A new beginning…

Well, this is quite something. After what has been a crazy, epic, spectacularly eventful almost-decade-and-a-half of professional musical career, and having been called to full-time Christian ministry, I find myself at the beginning of a whole new career.

Except that it’s the same career. Well, as in – I am still a professional musician.

But the amazing thing is that it is a new career. For some time I have known that all I cared (in musical terms) about was sacred music, but it just seemed to be so impossible to make any kind of living from it that I kind of decided that God had to have another plan that involved a less stressful way of earning money. But as it is, I don’t get to know the future. I don’t get to know what will happen tomorrow, never mind next week, and as for next year…

Since the start of 2011 I have been listening to an album entitled “New Birth” – presented by Bishop Eddie Long. Now, some of the theological positions espoused don’t quite work for me. But whereas the average super-conservative Adventist (make that super-conservative Bible-believing Christian) might well choose to switch off at the first mention of disagreeable theology, they would have missed something. Because the musical work on this album is undertaken by Kevin Bond, who speaks so passionately and so articulately about this project in an interview (one that might still be on his website) I simply had to go get it (and as it is, a kind friend hooked it up for me from the USA). Some of the songs are quite fantastic – even if they are not groundbreakingly musical (which these days has never been harder to achieve), they are still fantastic songs. The musical style and production values will most certainly not suit every aesthetic palate, but I am telling anyone who cares to listen that on this album there is a message for those who have reached the end of their rope, have no answers –  and yet who realise that if they are still alive, their life has to mean something!

So when these songs talk about beginning all over again, there are a lot of levels and dimensions that could apply. I do expect to be increasingly involved in professional theological activities as time passes. But there is a huge work to be done in sacred music – and this includes putting the gospel back into gospel music.

And – music aside – if one perseveres with the Bishop, some of what he say son this album is definitely worthy of consideration.

Many of us can attest to the fact that certain songs do not (and indeed cannot possibly) resonate with us until we have experienced what the song is taking about. When you know that God has called you to something, but then all doors seem to close, you have to ask some very hard questions and make some very hard decisions. The calling to ministry is a very tough one. My life was much easier when I was less serious about God than I am now. But the trials I have endured (and continue to endure) have made me – and my faith – exponentially stronger. Now I am having to learn patience with the brethren who have reduced God to an object of knowledge – some of whom have no idea that what they call ‘thinking’ barely registers as coherent cognitive activity, never ming actual thought itself! And it gets worse when one interacts with secular people who have spent more time thinking about what they DON’T believe than most church members seem to have thought about what they claim to believe! I am having to pray for that patience, but it does help to remember that God has been amazingly patient with all of us – and I put my hat into the ring on that one!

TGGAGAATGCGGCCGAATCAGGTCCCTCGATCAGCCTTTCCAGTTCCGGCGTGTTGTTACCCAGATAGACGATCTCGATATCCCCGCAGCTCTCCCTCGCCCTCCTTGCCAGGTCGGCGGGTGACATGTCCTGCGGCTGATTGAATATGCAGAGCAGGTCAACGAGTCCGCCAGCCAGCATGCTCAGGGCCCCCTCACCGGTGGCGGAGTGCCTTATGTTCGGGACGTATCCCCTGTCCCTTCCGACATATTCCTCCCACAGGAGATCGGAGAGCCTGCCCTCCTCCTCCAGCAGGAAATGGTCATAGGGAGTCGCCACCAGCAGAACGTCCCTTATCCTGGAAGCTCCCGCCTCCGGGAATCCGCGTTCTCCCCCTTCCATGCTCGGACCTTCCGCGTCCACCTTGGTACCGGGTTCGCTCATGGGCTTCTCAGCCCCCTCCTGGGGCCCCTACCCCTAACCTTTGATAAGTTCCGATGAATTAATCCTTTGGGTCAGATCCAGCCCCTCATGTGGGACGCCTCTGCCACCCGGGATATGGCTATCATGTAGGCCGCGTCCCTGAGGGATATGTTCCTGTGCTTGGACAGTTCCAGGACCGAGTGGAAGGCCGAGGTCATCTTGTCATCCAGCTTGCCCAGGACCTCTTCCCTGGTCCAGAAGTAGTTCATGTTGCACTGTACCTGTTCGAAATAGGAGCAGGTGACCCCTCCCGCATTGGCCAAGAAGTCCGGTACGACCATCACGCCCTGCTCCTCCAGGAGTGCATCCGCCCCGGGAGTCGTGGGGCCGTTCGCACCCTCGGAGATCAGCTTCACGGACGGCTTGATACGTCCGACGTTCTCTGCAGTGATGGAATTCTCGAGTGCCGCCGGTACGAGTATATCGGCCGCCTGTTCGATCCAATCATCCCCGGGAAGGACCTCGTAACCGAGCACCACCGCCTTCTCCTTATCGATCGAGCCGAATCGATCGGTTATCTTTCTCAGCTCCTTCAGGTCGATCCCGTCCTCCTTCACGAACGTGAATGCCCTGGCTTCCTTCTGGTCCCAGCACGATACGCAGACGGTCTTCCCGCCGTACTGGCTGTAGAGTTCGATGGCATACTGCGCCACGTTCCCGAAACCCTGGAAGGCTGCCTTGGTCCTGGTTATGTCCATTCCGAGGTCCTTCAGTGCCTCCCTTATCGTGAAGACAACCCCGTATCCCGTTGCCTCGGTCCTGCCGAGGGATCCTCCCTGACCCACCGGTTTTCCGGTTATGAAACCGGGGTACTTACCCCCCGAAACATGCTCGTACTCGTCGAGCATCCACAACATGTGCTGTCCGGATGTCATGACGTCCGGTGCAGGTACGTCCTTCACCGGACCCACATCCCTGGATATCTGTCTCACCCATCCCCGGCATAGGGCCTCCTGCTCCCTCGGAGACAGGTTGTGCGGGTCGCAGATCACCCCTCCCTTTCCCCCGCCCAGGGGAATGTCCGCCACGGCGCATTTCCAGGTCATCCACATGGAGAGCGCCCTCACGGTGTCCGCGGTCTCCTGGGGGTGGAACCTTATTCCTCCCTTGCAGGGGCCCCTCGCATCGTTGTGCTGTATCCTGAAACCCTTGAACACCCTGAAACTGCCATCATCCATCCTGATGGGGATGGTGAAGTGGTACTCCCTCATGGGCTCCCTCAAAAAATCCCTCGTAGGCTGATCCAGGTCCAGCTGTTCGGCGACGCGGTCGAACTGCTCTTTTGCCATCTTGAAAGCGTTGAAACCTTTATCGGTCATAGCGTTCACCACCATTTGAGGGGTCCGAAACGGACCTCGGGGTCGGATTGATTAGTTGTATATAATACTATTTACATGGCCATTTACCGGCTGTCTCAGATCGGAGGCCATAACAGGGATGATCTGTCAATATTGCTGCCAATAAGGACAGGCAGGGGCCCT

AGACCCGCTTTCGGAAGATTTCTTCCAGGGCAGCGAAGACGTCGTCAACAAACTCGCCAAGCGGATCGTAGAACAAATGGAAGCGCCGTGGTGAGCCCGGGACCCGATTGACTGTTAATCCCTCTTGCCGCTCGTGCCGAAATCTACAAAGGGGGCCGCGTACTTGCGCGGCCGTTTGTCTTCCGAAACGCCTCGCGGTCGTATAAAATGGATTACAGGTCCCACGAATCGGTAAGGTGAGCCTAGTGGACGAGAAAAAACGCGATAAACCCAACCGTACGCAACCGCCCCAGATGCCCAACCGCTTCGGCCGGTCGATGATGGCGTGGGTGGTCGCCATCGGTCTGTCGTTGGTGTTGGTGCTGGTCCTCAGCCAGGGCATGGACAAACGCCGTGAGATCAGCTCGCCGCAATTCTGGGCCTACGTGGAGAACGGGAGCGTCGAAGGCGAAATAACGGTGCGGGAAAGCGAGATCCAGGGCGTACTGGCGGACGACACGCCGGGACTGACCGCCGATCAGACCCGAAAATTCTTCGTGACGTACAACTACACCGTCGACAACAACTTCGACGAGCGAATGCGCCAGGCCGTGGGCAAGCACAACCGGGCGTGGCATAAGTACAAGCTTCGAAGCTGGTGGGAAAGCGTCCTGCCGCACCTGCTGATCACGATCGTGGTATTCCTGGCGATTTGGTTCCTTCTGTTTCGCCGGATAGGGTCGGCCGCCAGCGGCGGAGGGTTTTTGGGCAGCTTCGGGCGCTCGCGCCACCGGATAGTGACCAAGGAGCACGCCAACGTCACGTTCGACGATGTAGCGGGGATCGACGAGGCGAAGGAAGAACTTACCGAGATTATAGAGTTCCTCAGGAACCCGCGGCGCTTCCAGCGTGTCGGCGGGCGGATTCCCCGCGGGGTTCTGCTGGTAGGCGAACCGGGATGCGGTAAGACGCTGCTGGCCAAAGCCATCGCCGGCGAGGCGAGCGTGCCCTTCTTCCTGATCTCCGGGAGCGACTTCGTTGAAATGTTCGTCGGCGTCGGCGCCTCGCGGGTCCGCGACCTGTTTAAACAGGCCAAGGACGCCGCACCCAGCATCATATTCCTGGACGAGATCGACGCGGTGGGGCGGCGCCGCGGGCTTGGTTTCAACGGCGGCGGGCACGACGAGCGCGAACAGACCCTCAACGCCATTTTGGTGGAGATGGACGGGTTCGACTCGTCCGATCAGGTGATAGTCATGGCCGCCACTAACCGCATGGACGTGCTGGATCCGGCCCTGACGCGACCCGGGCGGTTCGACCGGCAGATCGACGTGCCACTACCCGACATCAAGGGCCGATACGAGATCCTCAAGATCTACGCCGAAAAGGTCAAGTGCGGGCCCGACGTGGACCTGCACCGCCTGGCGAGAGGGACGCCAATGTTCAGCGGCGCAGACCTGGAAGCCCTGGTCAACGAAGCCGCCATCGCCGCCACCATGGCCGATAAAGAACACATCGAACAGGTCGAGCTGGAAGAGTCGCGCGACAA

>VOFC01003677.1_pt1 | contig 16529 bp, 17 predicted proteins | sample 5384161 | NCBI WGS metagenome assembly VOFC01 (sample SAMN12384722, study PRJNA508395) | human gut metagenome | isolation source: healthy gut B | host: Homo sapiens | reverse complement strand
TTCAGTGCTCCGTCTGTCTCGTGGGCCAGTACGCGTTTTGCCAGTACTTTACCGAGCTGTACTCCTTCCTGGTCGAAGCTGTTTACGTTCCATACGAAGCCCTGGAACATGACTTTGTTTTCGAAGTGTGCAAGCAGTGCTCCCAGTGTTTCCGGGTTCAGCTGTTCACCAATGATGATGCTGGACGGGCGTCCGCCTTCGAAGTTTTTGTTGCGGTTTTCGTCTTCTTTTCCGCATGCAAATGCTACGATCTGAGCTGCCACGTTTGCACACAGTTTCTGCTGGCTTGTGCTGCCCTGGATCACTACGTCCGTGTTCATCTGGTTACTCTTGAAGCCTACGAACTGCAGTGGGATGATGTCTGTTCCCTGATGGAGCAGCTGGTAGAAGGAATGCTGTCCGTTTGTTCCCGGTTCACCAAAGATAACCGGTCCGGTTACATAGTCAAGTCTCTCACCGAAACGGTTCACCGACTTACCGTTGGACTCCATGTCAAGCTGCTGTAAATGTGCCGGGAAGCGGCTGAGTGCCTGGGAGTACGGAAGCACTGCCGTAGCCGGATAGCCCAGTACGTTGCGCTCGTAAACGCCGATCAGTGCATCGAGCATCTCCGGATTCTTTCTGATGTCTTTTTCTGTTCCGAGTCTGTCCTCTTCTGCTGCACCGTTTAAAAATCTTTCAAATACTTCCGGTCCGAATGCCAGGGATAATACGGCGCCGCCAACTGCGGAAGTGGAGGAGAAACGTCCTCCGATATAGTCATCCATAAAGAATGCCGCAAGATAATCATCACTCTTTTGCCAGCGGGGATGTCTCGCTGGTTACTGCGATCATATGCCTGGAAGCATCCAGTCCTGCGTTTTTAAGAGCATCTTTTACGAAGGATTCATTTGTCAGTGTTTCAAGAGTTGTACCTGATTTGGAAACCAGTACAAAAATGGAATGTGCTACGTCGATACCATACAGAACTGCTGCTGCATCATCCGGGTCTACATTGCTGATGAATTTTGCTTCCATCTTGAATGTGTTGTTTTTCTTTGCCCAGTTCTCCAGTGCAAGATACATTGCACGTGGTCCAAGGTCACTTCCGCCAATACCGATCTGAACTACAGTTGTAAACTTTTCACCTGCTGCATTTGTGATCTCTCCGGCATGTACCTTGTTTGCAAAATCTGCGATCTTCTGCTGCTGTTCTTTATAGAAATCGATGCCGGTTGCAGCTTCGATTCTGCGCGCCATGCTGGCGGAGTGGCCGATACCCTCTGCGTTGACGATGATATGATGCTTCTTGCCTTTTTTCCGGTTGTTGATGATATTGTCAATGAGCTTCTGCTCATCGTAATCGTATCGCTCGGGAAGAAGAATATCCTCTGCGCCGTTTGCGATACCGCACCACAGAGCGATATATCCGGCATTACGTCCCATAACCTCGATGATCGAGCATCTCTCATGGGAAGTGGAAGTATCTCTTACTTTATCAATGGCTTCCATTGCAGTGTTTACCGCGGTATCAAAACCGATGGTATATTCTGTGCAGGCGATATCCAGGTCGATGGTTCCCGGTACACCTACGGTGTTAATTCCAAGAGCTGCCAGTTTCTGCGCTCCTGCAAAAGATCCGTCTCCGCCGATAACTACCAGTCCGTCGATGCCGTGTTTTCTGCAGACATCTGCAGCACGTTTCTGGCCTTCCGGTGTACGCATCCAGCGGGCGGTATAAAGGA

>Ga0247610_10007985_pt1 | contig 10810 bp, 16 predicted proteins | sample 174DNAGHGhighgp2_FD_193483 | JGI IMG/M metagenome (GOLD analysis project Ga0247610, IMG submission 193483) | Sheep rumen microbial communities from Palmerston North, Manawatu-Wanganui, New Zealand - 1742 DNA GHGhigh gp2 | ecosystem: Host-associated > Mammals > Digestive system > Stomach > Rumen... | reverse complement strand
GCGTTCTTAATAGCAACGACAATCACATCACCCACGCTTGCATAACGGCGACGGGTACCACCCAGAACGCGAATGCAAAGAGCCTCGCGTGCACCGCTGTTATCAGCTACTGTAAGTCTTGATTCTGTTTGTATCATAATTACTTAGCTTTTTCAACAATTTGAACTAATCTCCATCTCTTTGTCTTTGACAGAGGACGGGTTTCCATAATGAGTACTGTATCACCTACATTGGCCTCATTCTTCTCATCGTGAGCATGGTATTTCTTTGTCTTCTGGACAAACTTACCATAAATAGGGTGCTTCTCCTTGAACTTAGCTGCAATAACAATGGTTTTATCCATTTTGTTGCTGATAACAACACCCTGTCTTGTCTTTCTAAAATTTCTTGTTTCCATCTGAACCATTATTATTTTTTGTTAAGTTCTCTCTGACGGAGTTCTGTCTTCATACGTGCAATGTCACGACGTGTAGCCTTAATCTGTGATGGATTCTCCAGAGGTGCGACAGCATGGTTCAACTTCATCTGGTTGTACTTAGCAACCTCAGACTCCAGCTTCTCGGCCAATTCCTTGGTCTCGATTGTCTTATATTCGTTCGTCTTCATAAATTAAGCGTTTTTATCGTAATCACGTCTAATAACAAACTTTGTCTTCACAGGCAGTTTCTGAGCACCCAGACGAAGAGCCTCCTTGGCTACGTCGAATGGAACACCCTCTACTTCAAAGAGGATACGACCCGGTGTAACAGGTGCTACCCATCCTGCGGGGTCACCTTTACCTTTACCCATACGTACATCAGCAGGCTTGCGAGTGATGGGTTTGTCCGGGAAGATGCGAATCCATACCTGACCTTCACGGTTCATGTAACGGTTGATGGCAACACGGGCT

I have no idea what exactly is going to transpire in my ongoing ministry career, but I do know this. It is an astonishing privilege to be a church musician. It is an astonishing privilege to be active in theological ministries – and also in preaching. But to have both is beyond profound. And so the rebirth of my professional musical career is not a superficially-decorated continuation of my old career. It is a dimension of my new calling – one in which I have been called to share faith in words and music to the highest standard of which I am capable. Protestant European composers of sacred music in the ‘high art’ tradition, contemporary gospel music, European and Anglophone philosophy, 1500 years of theology, contemporary jazz, God’s WORD, and more – it is all going into one melting pot.

Jesus is coming soon. We need to preach. We need to teach. We need to evangelise. But words alone will not always penetrate the consciousness of individuals who have become dulled to coherent spiritual realities in an pluralist socio-cultural environment that has become so ‘relative’ it can no longer sustain its own intellectual existence credibly. The Western world is the place where atheism in all forms continues to rise and flourish, even as it falls and falls in contries where living conditions are so tough that only a living faith in a loving God gives anyone reason for hope.

I have asked, and will continue to thank God for the enormous privilege of letting me reach out with music to those who are fed up of words. I look forward to meeting and working with as many people as possible for the furtherance of the soon-coming Kingdom. The times of the end are soon to be fulfilled. We don’t know when, but as Bible prophecy continues to be fulfilled before our very eyes, let’s do what we can to reach whom we can while we still can.

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2 comments on “A new beginning…

  1. john Hardy says:

    Dear Alex, this is beautifully considered, and beautifully presented too.

    Thanks.

    John

    • theomusicologist says:

      John, that is more than kind of you, and thank you for taking the time to stop by and also for taking the time to make a comment! I look forward to seeing you anon!

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